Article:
Lucky Soul are Londons best or worst kept secret depending on who you are. The Greenwich six-piece put out their releases on their very own Ruffa Lane label, played the first event at the O2 arena and continue to perform countless stand-alone shows at the capitals most exclusive venues.
The band are in the new studio over the winter period recording a follow-up to debut effort The Great Unwanted. Guitarist and mainman Andrew Laidlaw promises a classic moody second album gritty, more intense and focused but still assures us therell be plenty of pop songs. If new opener Up In Flames is anything to go by then were in for a proper treat.
CD: 'My Brittle Heart' and 'Lips Are Unhappy' are perfect examples of bittersweet pop - songs that you listen to if youve been dumped and before you have a night on the town. What are the key things you look for in a song? How do the majority of LS's songs come about?
AL: Well that was always the idea. I think if you ask anyone what their
favourite song is; it's probably got a miserable undercurrent! Everybody
gets down so if your song connects with someone that way and make them
dance at the same time you're on to a winner. (hums Ultravox). I could
go on about emotional axis of melody chord structure but don't want
to be a muso bore so I'll just say it's got to have SOUL and that covers
most bases. It must also have a great melody, avoid cliché and
CD: Which is your personal Lucky Soul song?
AL: Hmm, which one of your children do you like the best? At the moment it's 'Woah Billy' but you won't have heard that yet so let's go for 'Baby Im Broke' because people go quiet when we play it.
CD: Who are Lucky Soul's key influences? How would you say the sound of the songs written for the second album differ from those on The Great Unwanted?
AL: The Holy Trinity of Stax / Smiths / Stones is a good start. I'd say the new songs are generally more gritty, intense and focused. Lyrically it's darker and as a band we've grown a few muscles, we're really on the money. There's still plenty of pop songs though, just a bit more edge... Classic moody second album!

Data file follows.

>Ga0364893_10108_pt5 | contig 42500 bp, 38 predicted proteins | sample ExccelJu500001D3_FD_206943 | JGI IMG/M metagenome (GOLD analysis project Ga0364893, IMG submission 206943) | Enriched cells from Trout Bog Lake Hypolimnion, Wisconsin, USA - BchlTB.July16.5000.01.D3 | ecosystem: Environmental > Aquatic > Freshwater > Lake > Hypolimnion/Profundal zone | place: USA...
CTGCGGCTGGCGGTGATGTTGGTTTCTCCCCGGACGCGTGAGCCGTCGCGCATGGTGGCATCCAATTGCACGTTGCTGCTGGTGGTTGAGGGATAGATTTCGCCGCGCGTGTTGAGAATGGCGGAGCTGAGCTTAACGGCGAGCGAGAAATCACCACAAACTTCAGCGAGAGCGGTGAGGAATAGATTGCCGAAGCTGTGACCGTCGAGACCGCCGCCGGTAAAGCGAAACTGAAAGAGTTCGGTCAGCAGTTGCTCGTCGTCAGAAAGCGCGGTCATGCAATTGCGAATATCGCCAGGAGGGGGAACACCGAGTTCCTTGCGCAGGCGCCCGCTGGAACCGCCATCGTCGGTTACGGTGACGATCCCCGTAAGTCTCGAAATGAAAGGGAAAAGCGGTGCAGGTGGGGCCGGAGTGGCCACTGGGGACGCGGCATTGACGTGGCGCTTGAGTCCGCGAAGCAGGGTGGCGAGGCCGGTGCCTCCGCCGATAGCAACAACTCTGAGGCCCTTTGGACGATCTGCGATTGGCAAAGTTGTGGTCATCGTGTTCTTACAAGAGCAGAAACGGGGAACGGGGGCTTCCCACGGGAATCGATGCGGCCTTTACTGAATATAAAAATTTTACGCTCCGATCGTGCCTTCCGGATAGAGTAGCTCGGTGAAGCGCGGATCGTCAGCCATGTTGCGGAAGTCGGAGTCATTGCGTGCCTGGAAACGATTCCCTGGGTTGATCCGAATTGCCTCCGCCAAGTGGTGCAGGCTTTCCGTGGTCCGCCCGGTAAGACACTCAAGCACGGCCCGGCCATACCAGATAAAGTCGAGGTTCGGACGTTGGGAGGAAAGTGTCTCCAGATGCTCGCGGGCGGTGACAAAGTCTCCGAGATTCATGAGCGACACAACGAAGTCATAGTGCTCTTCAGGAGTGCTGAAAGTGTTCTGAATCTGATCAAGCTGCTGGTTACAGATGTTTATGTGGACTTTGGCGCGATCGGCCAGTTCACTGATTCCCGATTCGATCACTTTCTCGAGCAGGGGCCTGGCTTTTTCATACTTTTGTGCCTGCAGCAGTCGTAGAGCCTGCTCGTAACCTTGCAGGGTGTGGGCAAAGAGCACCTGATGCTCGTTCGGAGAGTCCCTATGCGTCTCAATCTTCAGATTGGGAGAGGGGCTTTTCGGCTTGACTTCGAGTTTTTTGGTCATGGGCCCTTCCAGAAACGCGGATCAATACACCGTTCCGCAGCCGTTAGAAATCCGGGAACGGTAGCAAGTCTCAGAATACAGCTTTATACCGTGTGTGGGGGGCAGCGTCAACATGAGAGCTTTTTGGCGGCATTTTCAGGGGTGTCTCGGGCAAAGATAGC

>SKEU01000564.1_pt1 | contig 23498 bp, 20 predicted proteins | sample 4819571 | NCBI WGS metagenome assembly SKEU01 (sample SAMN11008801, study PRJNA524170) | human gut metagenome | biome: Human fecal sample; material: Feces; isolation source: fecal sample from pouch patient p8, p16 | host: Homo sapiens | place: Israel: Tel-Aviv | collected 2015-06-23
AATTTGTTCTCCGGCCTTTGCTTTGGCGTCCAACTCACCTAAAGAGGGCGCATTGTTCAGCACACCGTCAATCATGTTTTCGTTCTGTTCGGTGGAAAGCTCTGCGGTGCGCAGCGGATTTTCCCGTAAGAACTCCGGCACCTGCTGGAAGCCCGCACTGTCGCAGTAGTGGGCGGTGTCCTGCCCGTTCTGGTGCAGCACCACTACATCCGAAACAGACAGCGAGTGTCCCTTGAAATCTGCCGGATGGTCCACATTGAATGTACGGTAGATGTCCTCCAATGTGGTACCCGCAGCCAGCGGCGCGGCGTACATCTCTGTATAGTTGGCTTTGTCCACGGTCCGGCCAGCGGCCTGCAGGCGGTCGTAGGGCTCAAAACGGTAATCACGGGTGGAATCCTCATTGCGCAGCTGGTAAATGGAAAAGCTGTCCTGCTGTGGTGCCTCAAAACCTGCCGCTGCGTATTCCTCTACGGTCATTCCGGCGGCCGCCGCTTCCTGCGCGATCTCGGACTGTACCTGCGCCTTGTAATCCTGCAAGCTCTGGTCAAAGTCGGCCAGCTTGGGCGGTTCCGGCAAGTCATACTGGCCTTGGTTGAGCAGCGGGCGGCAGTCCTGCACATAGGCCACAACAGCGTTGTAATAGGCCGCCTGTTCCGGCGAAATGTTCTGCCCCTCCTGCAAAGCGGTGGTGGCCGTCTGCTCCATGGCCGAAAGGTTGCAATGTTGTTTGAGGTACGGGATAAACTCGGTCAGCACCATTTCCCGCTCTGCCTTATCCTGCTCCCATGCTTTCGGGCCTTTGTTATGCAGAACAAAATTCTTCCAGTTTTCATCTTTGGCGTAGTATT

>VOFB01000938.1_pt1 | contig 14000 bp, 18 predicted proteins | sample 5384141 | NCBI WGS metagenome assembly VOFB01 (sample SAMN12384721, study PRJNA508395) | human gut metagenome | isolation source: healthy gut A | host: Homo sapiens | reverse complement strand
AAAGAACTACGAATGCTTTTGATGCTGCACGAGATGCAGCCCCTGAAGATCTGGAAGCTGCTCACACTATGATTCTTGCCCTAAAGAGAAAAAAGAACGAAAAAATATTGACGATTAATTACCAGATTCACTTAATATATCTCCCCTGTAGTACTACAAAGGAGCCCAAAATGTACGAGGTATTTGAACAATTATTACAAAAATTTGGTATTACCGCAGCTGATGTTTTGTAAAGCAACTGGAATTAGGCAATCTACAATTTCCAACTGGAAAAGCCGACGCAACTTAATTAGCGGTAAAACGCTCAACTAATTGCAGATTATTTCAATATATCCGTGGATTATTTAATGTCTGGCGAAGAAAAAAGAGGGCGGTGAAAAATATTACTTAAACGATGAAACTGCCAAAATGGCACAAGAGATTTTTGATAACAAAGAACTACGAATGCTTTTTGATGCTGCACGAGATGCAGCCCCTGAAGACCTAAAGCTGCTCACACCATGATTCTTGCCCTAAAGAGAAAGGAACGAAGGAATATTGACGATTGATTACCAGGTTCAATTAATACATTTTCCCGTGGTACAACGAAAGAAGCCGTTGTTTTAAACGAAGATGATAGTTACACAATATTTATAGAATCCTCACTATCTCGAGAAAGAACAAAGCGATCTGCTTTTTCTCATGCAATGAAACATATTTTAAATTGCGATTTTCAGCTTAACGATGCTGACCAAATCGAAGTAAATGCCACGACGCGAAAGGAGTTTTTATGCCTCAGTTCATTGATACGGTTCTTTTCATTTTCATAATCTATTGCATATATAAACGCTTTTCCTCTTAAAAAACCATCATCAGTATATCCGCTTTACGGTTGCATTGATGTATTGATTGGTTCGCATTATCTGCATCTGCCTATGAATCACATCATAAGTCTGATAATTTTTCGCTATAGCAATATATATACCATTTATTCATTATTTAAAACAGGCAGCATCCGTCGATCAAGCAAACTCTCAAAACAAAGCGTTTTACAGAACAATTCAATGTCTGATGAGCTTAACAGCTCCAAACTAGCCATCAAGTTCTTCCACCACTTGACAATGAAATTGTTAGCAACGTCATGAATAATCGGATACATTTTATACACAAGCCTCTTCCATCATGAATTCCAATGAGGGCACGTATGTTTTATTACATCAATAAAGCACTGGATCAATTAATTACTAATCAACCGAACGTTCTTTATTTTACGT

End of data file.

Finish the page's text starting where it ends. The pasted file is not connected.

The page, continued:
CD: Who are your heroes, musically and otherwise?
AL: Today it's Burt Bacharach, Butch Cassidy, Edgar 'Jones' Jones, Mavis Staples, James Jamerson, Daniel Johnston, Nile Rodgers, Modigliani, Sylvia Plath, Murray Hewitt, James 'Good Times' Slater and Fernando Torres. Oh and Batman.
CD: I believe yourself and Nat formed the band after moving down to London from Liverpool? How long ago was this and what was the inspiration behind the idea of setting up Ruffa Lane?
AL: Well Ruffa Lane was set up by me and my friend and entrepreneur
Nick Woodhead back when LS was embryonic. We knew we had something good
but weren't quite sure what to do with it so we approached my old drummer
Nathaniel who was then working at an evil major label to help out with
CD: In a time where there are arguably no truly 'independent' bands left in the mainstream, would you say that releasing your own records is the way forward for bands?
AL: I think in these dark financial times, it's fast becoming a necessity.
CD: Do you feel an affinity with any other modern bands? For example Camera Obscura, Napoleon, The Loves?
AL: Napoleon are brilliant and very good friends and label from Sweden, you'll be hearing a lot from them next year and they believe too, brother but we operate in our own space as far as I'm concerned, I've spent too long as an outsider to change that.
CD: I remember you introducing The GreatUnwanted in Cardiff as "being both of those things" - do you feel that you perhaps don't receive the recognition you deserve in this country?
AL: Yeah, but talent and graft will out.
CD: What was the best show you can remember playing and going to as a punter?
AL: My favourite gig is probably The Flaming Lips at T in the Park
circa The Soft Bulletin: all the excitement of what would later become
the massive stage show but without the budget and with more urgency.
Really spell binding. I saw them at the Albert Hall a couple of years
back and it was
AL: We go into the studio in December so I'd better finish writing pretty sharpish. The big comeback single should be out in February and it will be unarguably fantastic.
CD: What are Lucky Soul's plans for 2009? Will you tour at all or just continue to play fewer, but more select gigs?
AL: Well, we'll have an album to promote so I'm expecting to be everywhere. I'd like us to get a bit further round the UK this time and back to The States again and we've not been to France yet, or South America. In fact there's many countries that I'd dearly love to visit, including Yorkshire.
CD: Finally, what's the name of the song you've been starting recent shows with? Bit of a Motown stomper with the chorus line "what you gonna do when it all goes up in flames?" Great tune!
AL: Thanks, it's really fun to play. Predictably it's called "Up
in Flames" but I might add some brackets. Theres not enough
(brackets in pop)
Andrews Top Five of 2008:
Grantura - In Dreams And Other Stories
MGMT - Oracaular Spectacular
Jim Ford - Sounds Of Our Time (Re-Issue)
Fleet Foxes - Fleet Foxes
Scott Walker - Scott 3